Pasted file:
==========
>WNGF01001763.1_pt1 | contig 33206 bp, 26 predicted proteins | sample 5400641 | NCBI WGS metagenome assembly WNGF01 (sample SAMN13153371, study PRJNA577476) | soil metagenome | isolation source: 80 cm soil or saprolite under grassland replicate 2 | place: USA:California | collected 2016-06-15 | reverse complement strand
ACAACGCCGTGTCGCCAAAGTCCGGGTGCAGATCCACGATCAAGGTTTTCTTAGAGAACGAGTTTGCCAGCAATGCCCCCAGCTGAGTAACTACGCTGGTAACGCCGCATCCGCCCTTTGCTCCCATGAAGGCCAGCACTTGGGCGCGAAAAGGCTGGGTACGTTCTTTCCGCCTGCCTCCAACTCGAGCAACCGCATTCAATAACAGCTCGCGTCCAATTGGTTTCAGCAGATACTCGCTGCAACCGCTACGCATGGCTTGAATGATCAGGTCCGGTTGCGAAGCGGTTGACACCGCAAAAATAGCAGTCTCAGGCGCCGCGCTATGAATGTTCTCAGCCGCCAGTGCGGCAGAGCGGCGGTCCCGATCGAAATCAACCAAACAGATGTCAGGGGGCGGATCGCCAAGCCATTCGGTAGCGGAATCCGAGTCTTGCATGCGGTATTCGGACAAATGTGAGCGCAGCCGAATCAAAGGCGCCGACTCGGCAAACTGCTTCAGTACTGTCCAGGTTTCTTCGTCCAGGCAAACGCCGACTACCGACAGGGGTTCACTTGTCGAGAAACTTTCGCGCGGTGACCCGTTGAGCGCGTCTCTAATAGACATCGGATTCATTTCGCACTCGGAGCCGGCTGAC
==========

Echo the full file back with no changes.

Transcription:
>WNGF01001763.1_pt1 | contig 33206 bp, 26 predicted proteins | sample 5400641 | NCBI WGS metagenome assembly WNGF01 (sample SAMN13153371, study PRJNA577476) | soil metagenome | isolation source: 80 cm soil or saprolite under grassland replicate 2 | place: USA:California | collected 2016-06-15 | reverse complement strand
ACAACGCCGTGTCGCCAAAGTCCGGGTGCAGATCCACGATCAAGGTTTTCTTAGAGAACGAGTTTGCCAGCAATGCCCCCAGCTGAGTAACTACGCTGGTAACGCCGCATCCGCCCTTTGCTCCCATGAAGGCCAGCACTTGGGCGCGAAAAGGCTGGGTACGTTCTTTCCGCCTGCCTCCAACTCGAGCAACCGCATTCAATAACAGCTCGCGTCCAATTGGTTTCAGCAGATACTCGCTGCAACCGCTACGCATGGCTTGAATGATCAGGTCCGGTTGCGAAGCGGTTGACACCGCAAAAATAGCAGTCTCAGGCGCCGCGCTATGAATGTTCTCAGCCGCCAGTGCGGCAGAGCGGCGGTCCCGATCGAAATCAACCAAACAGATGTCAGGGGGCGGATCGCCAAGCCATTCGGTAGCGGAATCCGAGTCTTGCATGCGGTATTCGGACAAATGTGAGCGCAGCCGAATCAAAGGCGCCGACTCGGCAAACTGCTTCAGTACTGTCCAGGTTTCTTCGTCCAGGCAAACGCCGACTACCGACAGGGGTTCACTTGTCGAGAAACTTTCGCGCGGTGACCCGTTGAGCGCGTCTCTAATAGACATCGGATTCATTTCGCACTCGGAGCCGGCTGAC